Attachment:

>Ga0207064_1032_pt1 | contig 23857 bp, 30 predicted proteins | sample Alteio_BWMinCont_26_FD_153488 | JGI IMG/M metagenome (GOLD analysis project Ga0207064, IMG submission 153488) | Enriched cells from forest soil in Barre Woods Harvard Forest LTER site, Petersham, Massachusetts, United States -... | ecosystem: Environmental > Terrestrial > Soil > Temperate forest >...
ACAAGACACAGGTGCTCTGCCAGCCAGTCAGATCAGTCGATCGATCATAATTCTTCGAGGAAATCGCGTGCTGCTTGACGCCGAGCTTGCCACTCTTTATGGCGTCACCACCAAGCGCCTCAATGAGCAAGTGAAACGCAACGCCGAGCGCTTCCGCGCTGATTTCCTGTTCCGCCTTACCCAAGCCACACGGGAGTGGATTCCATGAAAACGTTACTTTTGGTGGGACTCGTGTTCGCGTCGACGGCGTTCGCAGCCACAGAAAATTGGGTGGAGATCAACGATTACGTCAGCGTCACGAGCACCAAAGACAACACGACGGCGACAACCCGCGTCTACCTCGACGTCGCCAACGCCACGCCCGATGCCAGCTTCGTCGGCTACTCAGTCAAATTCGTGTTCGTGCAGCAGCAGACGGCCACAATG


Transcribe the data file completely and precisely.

>Ga0207064_1032_pt1 | contig 23857 bp, 30 predicted proteins | sample Alteio_BWMinCont_26_FD_153488 | JGI IMG/M metagenome (GOLD analysis project Ga0207064, IMG submission 153488) | Enriched cells from forest soil in Barre Woods Harvard Forest LTER site, Petersham, Massachusetts, United States -... | ecosystem: Environmental > Terrestrial > Soil > Temperate forest >...
ACAAGACACAGGTGCTCTGCCAGCCAGTCAGATCAGTCGATCGATCATAATTCTTCGAGGAAATCGCGTGCTGCTTGACGCCGAGCTTGCCACTCTTTATGGCGTCACCACCAAGCGCCTCAATGAGCAAGTGAAACGCAACGCCGAGCGCTTCCGCGCTGATTTCCTGTTCCGCCTTACCCAAGCCACACGGGAGTGGATTCCATGAAAACGTTACTTTTGGTGGGACTCGTGTTCGCGTCGACGGCGTTCGCAGCCACAGAAAATTGGGTGGAGATCAACGATTACGTCAGCGTCACGAGCACCAAAGACAACACGACGGCGACAACCCGCGTCTACCTCGACGTCGCCAACGCCACGCCCGATGCCAGCTTCGTCGGCTACTCAGTCAAATTCGTGTTCGTGCAGCAGCAGACGGCCACAATG